2009-09-30 / Front Page

Bullard students help feed hungry

By DON TREUL editor@bullardnews.com

(Banner Staff Photo by Don Treul) Matthew “Scooter” Riley helped lead the Bullard sixth-grade class to help feed hungry people through the FreeRice program. (Banner Staff Photo by Don Treul) Matthew “Scooter” Riley helped lead the Bullard sixth-grade class to help feed hungry people through the FreeRice program. It is only a few grains of rice.

That is the reward for answering questions correctly on the FreeRice Web site. And each correct answer adds more grains until there is enough to feed someone who may not have had a decent meal that day.

Bullard sixth-grade students collectively participated in the program over a recent four-day period. The result was astounding. Because of the correctly answered questions, Bullard students were credited for earning or sending 1,529,000 donated grains of rice to help feed hungry people.

According to the official Web site, FreeRice is committed to the cause of ending hunger around the world. It is non-profit organization and all money raised by the site goes to the United Nations World Food Program to help feed the hungry. Sponsors make all payments to the UN World Food Program directly.

FreeRice was founded in October 2007 by John Breen. In March 2009 he donated the site to the UN World Food Program. In making the donation, Breen expressed his hopes that FreeRice will be able to grow over the coming years, helping to feed and educate as many people as possible throughout the world.

The UN World Food Program (WFP) distributes all of the rice that is donated to help fight hunger. It is the United Nations frontline agency in the fight against global hunger and the world’s largest humanitarian organization, working closely with many other organizations in over 75 countries.

Bullard Intermediate School math teacher Peggy Dubose coordinated the efforts of the school’s sixthgrade students. More than 120 students in seven classes competed against each other for bragging rights.

“We had kids that went home at night and did questions,” said Carla Case, Bullard Intermediate School counselor. “These kids were booking it.”

For each correct question, 10 grains of rice were credited for donation. Bullard teachers kept track of the amount of rice grains credited for each student in each period.

The seventh period class won the competition by answering enough questions to be credited with 301,000 grains of rice in four days. The second period students were second with 285,000 grains and sixth period students were credited with 255,000 grains for third place.

But it was more than just placing in a “competition.”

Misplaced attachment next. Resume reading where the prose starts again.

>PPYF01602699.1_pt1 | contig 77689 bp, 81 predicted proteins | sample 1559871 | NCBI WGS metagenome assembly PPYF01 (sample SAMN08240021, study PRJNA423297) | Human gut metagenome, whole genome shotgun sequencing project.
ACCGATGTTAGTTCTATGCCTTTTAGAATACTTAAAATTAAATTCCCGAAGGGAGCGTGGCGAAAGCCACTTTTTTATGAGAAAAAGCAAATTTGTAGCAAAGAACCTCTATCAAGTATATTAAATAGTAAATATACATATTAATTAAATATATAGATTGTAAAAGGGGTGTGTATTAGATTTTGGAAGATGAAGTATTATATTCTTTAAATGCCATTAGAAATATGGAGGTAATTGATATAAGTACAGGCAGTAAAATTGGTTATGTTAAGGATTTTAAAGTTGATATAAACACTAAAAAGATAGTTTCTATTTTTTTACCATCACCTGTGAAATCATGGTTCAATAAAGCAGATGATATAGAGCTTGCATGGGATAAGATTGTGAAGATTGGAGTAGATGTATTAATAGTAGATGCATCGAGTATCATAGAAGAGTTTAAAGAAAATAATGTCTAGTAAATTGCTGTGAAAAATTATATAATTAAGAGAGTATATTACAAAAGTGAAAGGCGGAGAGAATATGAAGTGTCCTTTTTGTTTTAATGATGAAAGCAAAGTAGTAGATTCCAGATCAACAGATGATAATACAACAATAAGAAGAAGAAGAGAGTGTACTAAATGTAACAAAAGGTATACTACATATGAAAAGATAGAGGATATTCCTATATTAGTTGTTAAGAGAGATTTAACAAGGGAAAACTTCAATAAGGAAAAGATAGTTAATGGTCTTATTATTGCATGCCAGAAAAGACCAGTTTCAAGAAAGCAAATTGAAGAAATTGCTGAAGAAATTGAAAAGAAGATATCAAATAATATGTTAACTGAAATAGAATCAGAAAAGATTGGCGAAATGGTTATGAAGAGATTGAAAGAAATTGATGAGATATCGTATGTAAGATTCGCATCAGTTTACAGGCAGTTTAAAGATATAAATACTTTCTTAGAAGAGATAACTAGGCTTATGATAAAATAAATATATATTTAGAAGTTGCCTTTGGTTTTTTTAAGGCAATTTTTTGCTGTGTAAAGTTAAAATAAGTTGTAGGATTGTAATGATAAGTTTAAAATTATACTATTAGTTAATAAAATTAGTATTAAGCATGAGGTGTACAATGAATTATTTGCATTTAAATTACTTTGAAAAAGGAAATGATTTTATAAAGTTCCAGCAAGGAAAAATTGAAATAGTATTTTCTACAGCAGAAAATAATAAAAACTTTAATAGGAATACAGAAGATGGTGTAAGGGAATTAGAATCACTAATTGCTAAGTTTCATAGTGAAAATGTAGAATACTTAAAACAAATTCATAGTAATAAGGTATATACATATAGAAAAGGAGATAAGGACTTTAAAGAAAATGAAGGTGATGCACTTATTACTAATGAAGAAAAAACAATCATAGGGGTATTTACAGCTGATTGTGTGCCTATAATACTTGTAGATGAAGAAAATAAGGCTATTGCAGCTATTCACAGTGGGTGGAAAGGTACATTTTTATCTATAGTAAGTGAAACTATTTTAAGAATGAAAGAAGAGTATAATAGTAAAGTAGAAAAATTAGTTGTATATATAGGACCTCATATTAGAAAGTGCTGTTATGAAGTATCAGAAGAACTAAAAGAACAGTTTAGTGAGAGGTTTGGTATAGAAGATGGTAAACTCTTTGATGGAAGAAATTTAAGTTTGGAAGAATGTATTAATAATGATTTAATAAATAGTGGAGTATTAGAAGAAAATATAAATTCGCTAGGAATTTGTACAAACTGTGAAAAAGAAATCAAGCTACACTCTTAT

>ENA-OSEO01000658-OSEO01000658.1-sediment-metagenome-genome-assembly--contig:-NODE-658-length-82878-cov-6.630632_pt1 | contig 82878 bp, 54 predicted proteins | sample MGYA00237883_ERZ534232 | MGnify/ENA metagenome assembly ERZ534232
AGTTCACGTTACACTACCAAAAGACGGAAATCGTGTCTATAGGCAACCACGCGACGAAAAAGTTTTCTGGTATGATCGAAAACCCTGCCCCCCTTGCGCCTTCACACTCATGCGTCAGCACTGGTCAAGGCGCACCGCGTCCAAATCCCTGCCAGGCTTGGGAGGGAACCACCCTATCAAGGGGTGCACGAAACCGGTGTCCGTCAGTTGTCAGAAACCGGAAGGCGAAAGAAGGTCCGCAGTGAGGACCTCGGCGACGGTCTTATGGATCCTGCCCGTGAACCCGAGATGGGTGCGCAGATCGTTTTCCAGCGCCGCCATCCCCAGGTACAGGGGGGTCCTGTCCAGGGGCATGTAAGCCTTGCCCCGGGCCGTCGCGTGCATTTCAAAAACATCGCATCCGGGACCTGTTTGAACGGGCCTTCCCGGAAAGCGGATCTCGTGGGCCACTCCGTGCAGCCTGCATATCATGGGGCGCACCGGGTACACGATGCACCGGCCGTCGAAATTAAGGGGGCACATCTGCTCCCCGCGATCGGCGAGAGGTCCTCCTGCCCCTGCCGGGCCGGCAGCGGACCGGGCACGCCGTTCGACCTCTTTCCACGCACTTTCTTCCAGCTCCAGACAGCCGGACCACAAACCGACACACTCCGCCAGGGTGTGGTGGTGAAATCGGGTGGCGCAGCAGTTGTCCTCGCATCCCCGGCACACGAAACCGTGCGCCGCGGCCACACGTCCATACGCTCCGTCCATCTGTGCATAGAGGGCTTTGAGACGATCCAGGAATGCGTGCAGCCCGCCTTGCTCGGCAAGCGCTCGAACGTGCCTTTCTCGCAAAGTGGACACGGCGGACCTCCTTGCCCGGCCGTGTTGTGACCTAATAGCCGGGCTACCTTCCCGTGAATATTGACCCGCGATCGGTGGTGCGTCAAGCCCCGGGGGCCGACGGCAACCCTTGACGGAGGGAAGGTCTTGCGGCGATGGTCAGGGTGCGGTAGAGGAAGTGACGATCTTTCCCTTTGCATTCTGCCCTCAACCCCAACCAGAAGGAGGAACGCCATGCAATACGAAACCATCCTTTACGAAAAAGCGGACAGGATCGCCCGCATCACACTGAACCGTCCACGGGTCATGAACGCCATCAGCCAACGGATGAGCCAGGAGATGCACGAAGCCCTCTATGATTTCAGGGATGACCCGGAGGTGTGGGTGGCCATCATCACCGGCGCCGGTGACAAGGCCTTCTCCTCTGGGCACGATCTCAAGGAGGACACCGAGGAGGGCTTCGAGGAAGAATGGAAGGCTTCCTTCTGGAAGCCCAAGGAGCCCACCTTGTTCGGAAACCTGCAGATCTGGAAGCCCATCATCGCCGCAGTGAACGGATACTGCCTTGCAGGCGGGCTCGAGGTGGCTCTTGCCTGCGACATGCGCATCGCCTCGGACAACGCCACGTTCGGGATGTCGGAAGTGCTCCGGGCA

“These kids loved it. They walked away feeling good about themselves,” Case said. “They were helping other people.”

Some of the expressions recorded by the students re- flect how they felt about their four-day battle with world hunger.

“I feel very good about myself giving food to help people in Africa and all over the world,” said BreAnna Jones.

The FreeRice Web site touts the benefits for students and others who participate, including learning new vocabulary, it can participants formulate ideas better, write better papers, e-mails and business letters, speak more precisely and persuasively, comprehend more of what is read and help a participant read faster because of better comprehension. It has helped participants get better grades in high school, college and graduate school and score higher on tests like the SAT, GRE, LSAT and GMAT, and helped participants perform better at job interviews and conferences.

“I think this Web site is awesome,” said Blake Wiley.

In addition to vocabulary questions, other subjects include math, science, geography, art history, other languages and more.

“We are feeding dozens of people in need,” said Baylee Taylor. “I am very proud of our school.”

Some of the Bullard students said they had immediate results.

“I really liked FreeRice because I get to help stop world hunger while improving my math skills,” said Jentry Haley.

Another students also added to that premise.

“FreeRice didn’t only make me happy, proud or better about myself, I was also learning,” said Kylie Glover.

Actually, anyone can participate on the FreeRice Web site. For more information about participating or about the program, such as which countries benefit from the donations, visit the Web site at www.freerice.com.

One Bullard Intermediate School student had even bigger aspirations about combating world hunger.

“I think this is a good Web site and they should make another one with chicken nuggets,” said Craig Hunter.

Thanks for the suggestion Craig.

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